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JPMorgan Chase CEO shares advice on what Feds should do to curb inflation, help economy

In his visit to the Ohio Chamber of Commerce 2022 State of Business Summit, JPMorgan Chase CEO Jamie Dimon made time to talk to 10TV’s Clay Gordon.

COLUMBUS, Ohio — When Jamie Dimon wrote his annual shareholder letter, the war in Ukraine was a few weeks old and interest rates were relatively low. Many of the main points to shareholders then are as relevant or even more relevant now.

The JPMorgan Chase chief executive officer said they were prepared for market fluctuation and volatility. It happened. He thought the Federal Reserve should be more aggressive than 25 basis point hikes. It happened.

In his visit to the Ohio Chamber of Commerce 2022 State of Business Summit, he made time to talk to 10TV’s Clay Gordon in an exclusive television interview.

“Clearly, at this point… we need to raise rates, inflation is 8%, it may come down a little bit, but wages aren't going to come down that quickly, house prices aren’t coming down that quickly, commodity prices, fuel, gas, wheat and corn are not going to come down that quickly,” said Dimon. “[The Feds] have to meet that to try to slow the economy down just enough, you know, there are so-called softly landing, slow it down, inflation starts coming down. And I think we're going to have to be pretty aggressive at this point. And I also think, the more they do now, the easier it will be later. So, I wouldn't wait too long.”

Gordon asked Dimon about his opinion on the United States reverting to ‘Cold War strategies’ on the war in Ukraine. Dimon says there are ways to shore up European nations to help the economy.

“I think the war is kind of different,” said Dimon. “The economy is one thing; the war is far more serious. Our hearts go out to the Ukrainians who are suffering terribly. The sanctions work. And they're a tool in the tool chest. They are not a tank, and not weapons and airplanes. And we think they probably reduced the Russian GDP by 10%. And the next round, easily do another 10%.”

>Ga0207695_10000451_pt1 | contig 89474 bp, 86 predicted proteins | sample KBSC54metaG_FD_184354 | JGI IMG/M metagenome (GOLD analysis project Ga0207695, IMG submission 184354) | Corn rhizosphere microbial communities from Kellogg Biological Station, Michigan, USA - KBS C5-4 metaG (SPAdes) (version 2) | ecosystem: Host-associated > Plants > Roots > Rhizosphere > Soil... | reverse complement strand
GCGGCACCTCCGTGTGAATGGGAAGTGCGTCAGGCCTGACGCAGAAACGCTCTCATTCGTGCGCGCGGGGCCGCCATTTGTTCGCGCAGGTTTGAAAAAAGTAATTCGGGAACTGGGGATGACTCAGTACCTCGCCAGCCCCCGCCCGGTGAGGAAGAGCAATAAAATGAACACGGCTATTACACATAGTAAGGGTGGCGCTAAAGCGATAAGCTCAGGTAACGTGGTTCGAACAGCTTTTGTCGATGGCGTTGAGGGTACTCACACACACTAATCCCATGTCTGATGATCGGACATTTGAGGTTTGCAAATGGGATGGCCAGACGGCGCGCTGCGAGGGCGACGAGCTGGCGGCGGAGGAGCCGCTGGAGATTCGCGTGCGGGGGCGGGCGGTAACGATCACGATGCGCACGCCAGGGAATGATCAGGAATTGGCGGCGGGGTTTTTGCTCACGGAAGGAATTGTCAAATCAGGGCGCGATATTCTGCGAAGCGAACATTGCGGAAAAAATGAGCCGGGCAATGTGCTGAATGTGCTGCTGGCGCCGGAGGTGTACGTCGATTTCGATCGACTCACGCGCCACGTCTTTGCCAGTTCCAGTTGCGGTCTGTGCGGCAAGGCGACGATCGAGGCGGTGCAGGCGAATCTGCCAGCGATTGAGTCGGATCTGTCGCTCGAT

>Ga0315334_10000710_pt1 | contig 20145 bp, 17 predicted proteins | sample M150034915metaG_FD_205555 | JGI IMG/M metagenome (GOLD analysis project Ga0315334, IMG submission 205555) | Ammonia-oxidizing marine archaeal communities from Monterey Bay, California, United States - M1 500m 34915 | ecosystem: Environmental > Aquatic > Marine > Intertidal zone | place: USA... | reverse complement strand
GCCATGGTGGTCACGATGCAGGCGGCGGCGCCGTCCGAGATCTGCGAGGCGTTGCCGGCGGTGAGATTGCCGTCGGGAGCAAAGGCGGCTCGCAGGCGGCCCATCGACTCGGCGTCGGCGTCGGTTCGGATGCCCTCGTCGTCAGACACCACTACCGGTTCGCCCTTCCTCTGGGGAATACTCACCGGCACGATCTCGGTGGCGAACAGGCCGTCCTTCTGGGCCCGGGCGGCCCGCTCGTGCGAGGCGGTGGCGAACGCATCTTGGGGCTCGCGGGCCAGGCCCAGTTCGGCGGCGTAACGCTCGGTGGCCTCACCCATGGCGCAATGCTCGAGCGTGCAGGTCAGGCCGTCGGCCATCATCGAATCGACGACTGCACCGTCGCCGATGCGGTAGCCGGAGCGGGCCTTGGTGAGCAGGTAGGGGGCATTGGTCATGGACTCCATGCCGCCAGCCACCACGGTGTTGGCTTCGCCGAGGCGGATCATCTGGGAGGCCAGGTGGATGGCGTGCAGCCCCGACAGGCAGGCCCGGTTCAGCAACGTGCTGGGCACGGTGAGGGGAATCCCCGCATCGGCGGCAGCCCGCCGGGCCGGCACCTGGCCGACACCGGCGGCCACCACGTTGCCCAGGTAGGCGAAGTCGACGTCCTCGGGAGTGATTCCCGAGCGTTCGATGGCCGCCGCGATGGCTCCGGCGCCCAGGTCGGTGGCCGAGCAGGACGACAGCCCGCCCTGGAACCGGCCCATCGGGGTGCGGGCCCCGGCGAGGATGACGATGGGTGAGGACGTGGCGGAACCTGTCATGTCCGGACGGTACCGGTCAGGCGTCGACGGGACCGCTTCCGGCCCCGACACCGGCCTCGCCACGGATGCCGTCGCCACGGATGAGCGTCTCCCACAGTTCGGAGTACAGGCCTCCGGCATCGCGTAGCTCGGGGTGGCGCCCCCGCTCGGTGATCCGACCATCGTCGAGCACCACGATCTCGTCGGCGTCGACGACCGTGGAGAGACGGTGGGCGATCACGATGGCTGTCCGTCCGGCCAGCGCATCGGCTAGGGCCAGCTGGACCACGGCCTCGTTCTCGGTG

He thinks elected leaders need to form an alliance to make sure if commodities fluctuate, or supply chains are disrupted, the United States’ economy would not be held captive to a foreign power.

“I think we have to be prepared to get more oil and gas to Europe to keep the alliance together, and to do it quickly,” said Dimon. “That does not mean we have to stop green goals… we should still approve these projects. And but this is war, and oil and gas is needed now this winter, in Europe, for allies. And I think we better be very clear. The other thing, which I think people should keep in mind, is oil and gas prices go very high, because we failed to do that. People that are turned off oil and gas, not going to buy it too expensive to be poor nations, and they're going to do more coal, it will be far dirtier.”

When pressed on large corporations taking stances on legislation on gender and sexuality in the classroom to a potential Supreme Court decision on abortion rights, Dimon said companies need to approach every law or opinion cautiously.

“You have to be very careful on this one,” said Dimon. “We support proper voting rights, totally, but when you talk about the voting laws [a] state passes, there are usually 100 things in there. And you might sit here and say I support 50, but not the other 50. Same with some of these bills for gender and schools. And same for some of these other things, so I’d be very careful to say ‘support.’ We support the LGBT community 100%. That doesn't mean that every law on its own passed that we agree with every piece of it and so I don't think corporate America should become a weapon for you the left and the right, and adopt those things. We still have our principles, and there are times you should fight those principles, but I’d read those laws very carefully. We have.”

“What does that mean for, you know, some of the branches you have in most states? And you know, some of those states have those laws?” asked Gordon.

"When we have something to say we'll say it,” said Dimon. “And obviously the first thing I would worry about is our employees. And so that will be something we think through how we want to respond to that. And we may respond to that separately from commenting on the law.”

To hear more from Dimon on new equitable lending practices for people of color at JPMorgan Chase, the new Morgan Health initiative underway in Columbus, and the building of the new company headquarters in Manhattan, watch the entire one-on-one interview with 10TV’s Clay Gordon below.

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